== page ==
Toledo was little better, failing on all counts pushing the same repressive neoliberal policies he was elected to end. He was in tow with Washington's agenda of privatizations, deregulation, IMF/World Bank diktats, debt service, and overall contempt for the essential social needs of his people. He was also tainted with corruption, and during his tenure violence was used against protest demonstrators, criminal suspects in prisons were beaten and tortured, and dozens of journalists were threatened or attacked for criticizing local politicians or him.
No problem for the New York Times that published his June 6 op ed piece titled "Silence = Despotism." In it, he said "Political democracy will take root in Latin America only when it is accompanied by economic and social democracy (under) political systems....free and fair for all." As Peru's president, he thwarted efforts to do what he now says he champions. Toledo continued saying "our citizens" must be heard, and if free speech is silenced in one country, "silence could spread to other nations" pointing his hypocritical finger squarely at Hugo Chavez.
Venezuelans, he says, "are in the streets (today) confronting repressions. Courageous students raise the flags of freedom, refusing to mortgage their future by remaining silent." He quickly gets to the point citing Hugo Chavez's refusal to renew RCTV's Channel 2 VHF license saying "This is about more than one TV station. President Chavez has become a destabilizing figure throughout the hemisphere because he feels he can silence anyone with opposing thoughts (by) silencing them through repression or government decrees." He then called on other Latin American leaders to confront "authoritarianism" and "stand up for continent-wide solidarity" citing his own presidency and how "it never occurred to (him) to silence (critical) media outlets (or) nationalize them."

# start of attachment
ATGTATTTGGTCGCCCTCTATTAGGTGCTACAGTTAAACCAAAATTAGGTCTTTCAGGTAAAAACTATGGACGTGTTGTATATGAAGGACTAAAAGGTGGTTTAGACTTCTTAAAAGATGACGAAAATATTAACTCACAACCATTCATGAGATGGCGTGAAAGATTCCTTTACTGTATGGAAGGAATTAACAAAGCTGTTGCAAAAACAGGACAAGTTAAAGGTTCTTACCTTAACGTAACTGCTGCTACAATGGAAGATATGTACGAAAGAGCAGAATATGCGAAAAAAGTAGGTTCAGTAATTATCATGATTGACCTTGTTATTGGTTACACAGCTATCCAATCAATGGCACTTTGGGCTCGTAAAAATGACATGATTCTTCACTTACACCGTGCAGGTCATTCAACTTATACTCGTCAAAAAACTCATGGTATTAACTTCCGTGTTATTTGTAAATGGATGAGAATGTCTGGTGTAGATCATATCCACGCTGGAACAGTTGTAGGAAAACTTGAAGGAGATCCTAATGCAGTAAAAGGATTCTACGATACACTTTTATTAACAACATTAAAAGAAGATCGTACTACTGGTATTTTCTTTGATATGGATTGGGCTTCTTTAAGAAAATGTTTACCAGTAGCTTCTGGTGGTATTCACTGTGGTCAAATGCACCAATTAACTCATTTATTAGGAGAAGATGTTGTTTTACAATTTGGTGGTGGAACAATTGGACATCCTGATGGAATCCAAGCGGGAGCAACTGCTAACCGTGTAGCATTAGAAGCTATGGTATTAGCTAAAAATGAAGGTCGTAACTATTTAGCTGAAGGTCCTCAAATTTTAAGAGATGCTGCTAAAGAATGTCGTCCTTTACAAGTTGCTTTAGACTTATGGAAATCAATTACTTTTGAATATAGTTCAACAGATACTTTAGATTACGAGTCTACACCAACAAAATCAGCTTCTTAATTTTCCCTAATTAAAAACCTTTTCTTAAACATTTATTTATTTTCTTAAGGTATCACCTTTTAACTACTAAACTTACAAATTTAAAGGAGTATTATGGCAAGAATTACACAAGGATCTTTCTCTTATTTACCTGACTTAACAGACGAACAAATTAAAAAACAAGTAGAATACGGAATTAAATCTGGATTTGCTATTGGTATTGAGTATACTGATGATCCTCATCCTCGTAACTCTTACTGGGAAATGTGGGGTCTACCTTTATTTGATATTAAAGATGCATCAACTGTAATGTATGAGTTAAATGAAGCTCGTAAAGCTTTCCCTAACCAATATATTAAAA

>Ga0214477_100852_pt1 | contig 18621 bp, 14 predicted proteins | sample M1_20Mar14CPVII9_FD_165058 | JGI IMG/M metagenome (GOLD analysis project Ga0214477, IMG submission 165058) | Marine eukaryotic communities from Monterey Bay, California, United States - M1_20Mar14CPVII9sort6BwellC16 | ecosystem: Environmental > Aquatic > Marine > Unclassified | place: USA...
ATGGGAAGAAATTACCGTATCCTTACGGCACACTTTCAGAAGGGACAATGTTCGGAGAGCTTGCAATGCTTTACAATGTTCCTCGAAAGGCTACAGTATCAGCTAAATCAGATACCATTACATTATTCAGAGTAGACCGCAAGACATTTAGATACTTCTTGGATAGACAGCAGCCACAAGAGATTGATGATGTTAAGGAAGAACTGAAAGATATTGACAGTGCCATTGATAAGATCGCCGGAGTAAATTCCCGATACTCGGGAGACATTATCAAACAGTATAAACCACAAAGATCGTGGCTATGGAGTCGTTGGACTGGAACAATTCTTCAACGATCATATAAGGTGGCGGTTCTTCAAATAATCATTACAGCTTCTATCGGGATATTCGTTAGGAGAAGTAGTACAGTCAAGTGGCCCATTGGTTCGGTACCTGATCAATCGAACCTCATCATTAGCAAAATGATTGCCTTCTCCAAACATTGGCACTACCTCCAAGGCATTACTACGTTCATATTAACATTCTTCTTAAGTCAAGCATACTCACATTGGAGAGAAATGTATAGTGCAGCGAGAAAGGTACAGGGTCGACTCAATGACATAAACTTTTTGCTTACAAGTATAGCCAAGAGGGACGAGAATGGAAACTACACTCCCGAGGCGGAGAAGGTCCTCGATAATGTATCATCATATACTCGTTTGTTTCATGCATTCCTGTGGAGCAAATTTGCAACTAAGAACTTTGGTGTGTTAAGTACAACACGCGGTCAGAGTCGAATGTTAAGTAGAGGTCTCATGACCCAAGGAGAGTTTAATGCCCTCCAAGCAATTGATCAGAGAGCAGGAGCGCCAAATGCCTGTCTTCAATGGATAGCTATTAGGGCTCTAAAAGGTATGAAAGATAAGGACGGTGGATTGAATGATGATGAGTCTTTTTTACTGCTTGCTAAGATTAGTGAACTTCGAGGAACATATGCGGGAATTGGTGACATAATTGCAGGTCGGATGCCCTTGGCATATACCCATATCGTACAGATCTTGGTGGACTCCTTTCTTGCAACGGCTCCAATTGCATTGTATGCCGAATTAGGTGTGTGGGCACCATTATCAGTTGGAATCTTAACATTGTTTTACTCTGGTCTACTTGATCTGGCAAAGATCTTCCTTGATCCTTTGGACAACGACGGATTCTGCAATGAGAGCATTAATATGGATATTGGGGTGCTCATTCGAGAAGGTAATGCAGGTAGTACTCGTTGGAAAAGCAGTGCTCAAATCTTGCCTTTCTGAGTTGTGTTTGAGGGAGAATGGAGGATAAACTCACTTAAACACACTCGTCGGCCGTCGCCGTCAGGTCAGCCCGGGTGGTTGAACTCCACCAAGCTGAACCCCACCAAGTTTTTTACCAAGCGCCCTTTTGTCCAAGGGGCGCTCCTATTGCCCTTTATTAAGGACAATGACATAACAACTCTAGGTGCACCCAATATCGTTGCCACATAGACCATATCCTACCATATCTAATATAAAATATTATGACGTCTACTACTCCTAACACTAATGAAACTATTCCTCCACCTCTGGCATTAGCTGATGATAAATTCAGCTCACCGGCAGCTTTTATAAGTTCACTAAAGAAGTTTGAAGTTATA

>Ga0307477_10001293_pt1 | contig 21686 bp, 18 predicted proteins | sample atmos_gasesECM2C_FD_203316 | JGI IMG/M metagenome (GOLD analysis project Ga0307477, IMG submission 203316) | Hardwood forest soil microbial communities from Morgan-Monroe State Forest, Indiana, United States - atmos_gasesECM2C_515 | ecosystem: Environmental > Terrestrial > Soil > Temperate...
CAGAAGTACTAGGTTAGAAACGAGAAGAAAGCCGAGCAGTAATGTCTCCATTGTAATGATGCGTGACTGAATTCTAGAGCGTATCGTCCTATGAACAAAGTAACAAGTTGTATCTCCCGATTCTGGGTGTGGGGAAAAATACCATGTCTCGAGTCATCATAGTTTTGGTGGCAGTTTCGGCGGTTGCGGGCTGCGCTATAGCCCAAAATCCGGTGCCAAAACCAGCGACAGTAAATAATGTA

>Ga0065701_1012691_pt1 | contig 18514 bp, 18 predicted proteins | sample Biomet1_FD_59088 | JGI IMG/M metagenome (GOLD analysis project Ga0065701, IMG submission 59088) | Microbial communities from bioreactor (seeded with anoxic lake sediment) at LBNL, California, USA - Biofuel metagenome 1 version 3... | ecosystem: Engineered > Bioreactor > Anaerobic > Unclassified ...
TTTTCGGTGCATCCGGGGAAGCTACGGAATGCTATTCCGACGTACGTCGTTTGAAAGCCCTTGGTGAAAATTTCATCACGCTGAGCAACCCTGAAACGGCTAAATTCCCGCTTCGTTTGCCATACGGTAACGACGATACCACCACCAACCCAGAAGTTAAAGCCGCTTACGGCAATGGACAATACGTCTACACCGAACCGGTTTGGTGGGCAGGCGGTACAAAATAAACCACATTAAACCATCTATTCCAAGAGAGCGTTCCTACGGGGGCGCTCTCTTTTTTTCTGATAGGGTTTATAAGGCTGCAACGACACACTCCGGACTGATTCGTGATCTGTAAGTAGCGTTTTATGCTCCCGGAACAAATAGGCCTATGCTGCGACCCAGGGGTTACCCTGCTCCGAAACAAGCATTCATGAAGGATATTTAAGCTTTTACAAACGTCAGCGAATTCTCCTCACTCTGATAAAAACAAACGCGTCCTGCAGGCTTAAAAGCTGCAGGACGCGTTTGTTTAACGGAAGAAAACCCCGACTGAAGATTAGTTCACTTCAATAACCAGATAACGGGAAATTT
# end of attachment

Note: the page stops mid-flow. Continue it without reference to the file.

Toledo's tainted record as president belies his shameless pieties on the Times op ed page. He did more than try silencing critics. He stayed mute when they were attacked or when two or more of them were killed. The New York Times knows his record even though it suppressed the worst of it while he was in office. Yet it gave him prominent space to denounce Hugo Chavez's social democracy and legal right not to renew the operating license of a TV channel for its repeated illegal seditious acts. RCTV was a serial abuser of its right to use the public airwaves. It was then guilty of supporting and being complicit with efforts to foment insurrection to overthrow Venezuela's democratically elected government.
Toledo ignored this saying, as Peru's president, he was "always....respectful of opinions" differing from his own. He would "never agree with those who prefer silence instead of dissonant voices. Those....who embrace liberty and democracy must stand ready to work in solidarity with the Venezuelan people." He failed to say which ones he meant, surely not the 70% or more backing Chavez. And by failing to denounce RCTV's lawlessness, he showed he condoned it. He also forgot his successor as president, Alan Garcia, lawlessly silenced two Peruvian TV stations and three radio stations, apparently for supporting a lawful strike Garcia opposes.